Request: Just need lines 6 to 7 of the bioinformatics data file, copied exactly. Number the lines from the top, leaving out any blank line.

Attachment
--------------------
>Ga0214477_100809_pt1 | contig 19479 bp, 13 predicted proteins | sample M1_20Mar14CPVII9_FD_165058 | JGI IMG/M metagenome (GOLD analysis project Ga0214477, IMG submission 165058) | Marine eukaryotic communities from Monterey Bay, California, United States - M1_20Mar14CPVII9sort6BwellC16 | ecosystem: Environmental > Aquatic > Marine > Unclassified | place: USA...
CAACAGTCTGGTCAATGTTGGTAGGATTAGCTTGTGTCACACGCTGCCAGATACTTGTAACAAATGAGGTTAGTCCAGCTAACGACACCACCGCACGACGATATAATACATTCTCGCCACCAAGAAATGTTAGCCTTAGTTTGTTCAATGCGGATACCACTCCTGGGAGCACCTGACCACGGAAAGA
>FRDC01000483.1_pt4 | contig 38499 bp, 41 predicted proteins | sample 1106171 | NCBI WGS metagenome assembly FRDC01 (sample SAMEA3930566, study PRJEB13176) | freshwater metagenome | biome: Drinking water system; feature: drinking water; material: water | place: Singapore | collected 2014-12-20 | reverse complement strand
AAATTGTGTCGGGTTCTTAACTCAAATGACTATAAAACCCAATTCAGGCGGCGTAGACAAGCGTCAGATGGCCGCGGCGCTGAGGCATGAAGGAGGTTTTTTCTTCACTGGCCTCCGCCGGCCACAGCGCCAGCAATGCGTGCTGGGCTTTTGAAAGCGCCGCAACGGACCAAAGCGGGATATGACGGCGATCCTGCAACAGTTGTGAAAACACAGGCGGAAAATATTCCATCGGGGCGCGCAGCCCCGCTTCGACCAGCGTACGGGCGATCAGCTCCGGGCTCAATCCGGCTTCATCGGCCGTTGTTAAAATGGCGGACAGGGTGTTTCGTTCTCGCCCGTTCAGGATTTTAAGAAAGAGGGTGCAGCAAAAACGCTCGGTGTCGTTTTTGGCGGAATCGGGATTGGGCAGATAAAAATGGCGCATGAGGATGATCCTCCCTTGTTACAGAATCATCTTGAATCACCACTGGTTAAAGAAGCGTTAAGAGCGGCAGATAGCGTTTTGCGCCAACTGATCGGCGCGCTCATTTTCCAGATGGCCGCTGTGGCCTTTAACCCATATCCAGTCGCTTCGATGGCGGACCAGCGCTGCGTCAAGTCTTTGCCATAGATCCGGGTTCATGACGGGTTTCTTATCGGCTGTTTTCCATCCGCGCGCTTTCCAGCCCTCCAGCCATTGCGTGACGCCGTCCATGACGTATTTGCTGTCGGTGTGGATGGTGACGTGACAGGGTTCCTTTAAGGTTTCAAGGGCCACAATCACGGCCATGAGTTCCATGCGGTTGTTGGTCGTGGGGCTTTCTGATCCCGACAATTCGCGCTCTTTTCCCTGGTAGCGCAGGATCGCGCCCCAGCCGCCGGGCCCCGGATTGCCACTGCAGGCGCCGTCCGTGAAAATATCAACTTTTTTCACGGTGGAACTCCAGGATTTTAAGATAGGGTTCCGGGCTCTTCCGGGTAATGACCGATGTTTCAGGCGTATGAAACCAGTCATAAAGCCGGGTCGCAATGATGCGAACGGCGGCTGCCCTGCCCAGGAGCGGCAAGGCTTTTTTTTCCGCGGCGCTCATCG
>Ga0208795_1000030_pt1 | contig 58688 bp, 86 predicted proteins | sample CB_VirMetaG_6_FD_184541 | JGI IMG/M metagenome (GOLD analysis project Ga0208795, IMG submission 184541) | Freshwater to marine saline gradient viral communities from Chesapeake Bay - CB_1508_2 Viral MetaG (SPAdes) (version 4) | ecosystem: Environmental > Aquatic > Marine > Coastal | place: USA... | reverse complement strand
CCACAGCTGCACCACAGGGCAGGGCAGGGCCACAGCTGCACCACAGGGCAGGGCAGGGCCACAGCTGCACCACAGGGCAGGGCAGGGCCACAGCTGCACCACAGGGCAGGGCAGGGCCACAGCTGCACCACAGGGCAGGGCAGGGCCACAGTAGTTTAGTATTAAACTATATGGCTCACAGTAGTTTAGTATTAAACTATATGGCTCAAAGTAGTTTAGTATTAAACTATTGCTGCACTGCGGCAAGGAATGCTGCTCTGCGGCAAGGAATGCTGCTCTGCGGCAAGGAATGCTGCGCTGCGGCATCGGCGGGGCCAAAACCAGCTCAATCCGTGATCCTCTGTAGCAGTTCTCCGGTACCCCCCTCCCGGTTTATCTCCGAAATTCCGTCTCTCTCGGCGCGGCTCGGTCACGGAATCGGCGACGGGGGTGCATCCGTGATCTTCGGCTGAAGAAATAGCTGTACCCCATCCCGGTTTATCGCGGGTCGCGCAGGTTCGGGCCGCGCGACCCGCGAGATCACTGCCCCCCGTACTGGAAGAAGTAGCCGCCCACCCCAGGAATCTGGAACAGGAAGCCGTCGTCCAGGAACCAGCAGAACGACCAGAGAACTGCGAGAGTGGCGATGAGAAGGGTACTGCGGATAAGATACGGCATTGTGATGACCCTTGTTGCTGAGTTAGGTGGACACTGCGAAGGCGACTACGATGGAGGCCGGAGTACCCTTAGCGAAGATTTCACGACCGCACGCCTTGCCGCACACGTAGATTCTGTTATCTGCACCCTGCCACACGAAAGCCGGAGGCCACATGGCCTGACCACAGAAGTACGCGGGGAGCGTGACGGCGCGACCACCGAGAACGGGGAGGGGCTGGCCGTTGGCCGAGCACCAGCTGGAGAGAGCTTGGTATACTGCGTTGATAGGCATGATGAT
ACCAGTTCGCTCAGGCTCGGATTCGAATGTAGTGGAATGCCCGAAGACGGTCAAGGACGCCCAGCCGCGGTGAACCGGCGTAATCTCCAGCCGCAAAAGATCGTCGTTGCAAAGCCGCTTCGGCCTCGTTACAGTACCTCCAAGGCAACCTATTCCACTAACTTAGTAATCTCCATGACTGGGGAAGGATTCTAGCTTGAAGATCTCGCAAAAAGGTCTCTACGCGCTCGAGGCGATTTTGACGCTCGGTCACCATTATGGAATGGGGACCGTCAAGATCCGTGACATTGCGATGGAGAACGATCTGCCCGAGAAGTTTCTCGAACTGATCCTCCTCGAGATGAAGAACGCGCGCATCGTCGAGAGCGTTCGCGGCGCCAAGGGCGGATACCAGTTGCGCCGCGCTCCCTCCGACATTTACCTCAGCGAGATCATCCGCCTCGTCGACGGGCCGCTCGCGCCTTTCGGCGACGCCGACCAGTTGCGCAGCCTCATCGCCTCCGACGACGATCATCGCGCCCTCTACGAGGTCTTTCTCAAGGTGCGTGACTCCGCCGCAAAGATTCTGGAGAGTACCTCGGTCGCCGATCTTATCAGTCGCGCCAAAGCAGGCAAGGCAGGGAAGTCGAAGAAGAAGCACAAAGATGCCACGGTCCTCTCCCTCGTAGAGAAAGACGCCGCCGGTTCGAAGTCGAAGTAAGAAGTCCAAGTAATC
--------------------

CCACAGCTGCACCACAGGGCAGGGCAGGGCCACAGCTGCACCACAGGGCAGGGCAGGGCCACAGCTGCACCACAGGGCAGGGCAGGGCCACAGCTGCACCACAGGGCAGGGCAGGGCCACAGCTGCACCACAGGGCAGGGCAGGGCCACAGTAGTTTAGTATTAAACTATATGGCTCACAGTAGTTTAGTATTAAACTATATGGCTCAAAGTAGTTTAGTATTAAACTATTGCTGCACTGCGGCAAGGAATGCTGCTCTGCGGCAAGGAATGCTGCTCTGCGGCAAGGAATGCTGCGCTGCGGCATCGGCGGGGCCAAAACCAGCTCAATCCGTGATCCTCTGTAGCAGTTCTCCGGTACCCCCCTCCCGGTTTATCTCCGAAATTCCGTCTCTCTCGGCGCGGCTCGGTCACGGAATCGGCGACGGGGGTGCATCCGTGATCTTCGGCTGAAGAAATAGCTGTACCCCATCCCGGTTTATCGCGGGTCGCGCAGGTTCGGGCCGCGCGACCCGCGAGATCACTGCCCCCCGTACTGGAAGAAGTAGCCGCCCACCCCAGGAATCTGGAACAGGAAGCCGTCGTCCAGGAACCAGCAGAACGACCAGAGAACTGCGAGAGTGGCGATGAGAAGGGTACTGCGGATAAGATACGGCATTGTGATGACCCTTGTTGCTGAGTTAGGTGGACACTGCGAAGGCGACTACGATGGAGGCCGGAGTACCCTTAGCGAAGATTTCACGACCGCACGCCTTGCCGCACACGTAGATTCTGTTATCTGCACCCTGCCACACGAAAGCCGGAGGCCACATGGCCTGACCACAGAAGTACGCGGGGAGCGTGACGGCGCGACCACCGAGAACGGGGAGGGGCTGGCCGTTGGCCGAGCACCAGCTGGAGAGAGCTTGGTATACTGCGTTGATAGGCATGATGAT
ACCAGTTCGCTCAGGCTCGGATTCGAATGTAGTGGAATGCCCGAAGACGGTCAAGGACGCCCAGCCGCGGTGAACCGGCGTAATCTCCAGCCGCAAAAGATCGTCGTTGCAAAGCCGCTTCGGCCTCGTTACAGTACCTCCAAGGCAACCTATTCCACTAACTTAGTAATCTCCATGACTGGGGAAGGATTCTAGCTTGAAGATCTCGCAAAAAGGTCTCTACGCGCTCGAGGCGATTTTGACGCTCGGTCACCATTATGGAATGGGGACCGTCAAGATCCGTGACATTGCGATGGAGAACGATCTGCCCGAGAAGTTTCTCGAACTGATCCTCCTCGAGATGAAGAACGCGCGCATCGTCGAGAGCGTTCGCGGCGCCAAGGGCGGATACCAGTTGCGCCGCGCTCCCTCCGACATTTACCTCAGCGAGATCATCCGCCTCGTCGACGGGCCGCTCGCGCCTTTCGGCGACGCCGACCAGTTGCGCAGCCTCATCGCCTCCGACGACGATCATCGCGCCCTCTACGAGGTCTTTCTCAAGGTGCGTGACTCCGCCGCAAAGATTCTGGAGAGTACCTCGGTCGCCGATCTTATCAGTCGCGCCAAAGCAGGCAAGGCAGGGAAGTCGAAGAAGAAGCACAAAGATGCCACGGTCCTCTCCCTCGTAGAGAAAGACGCCGCCGGTTCGAAGTCGAAGTAAGAAGTCCAAGTAATC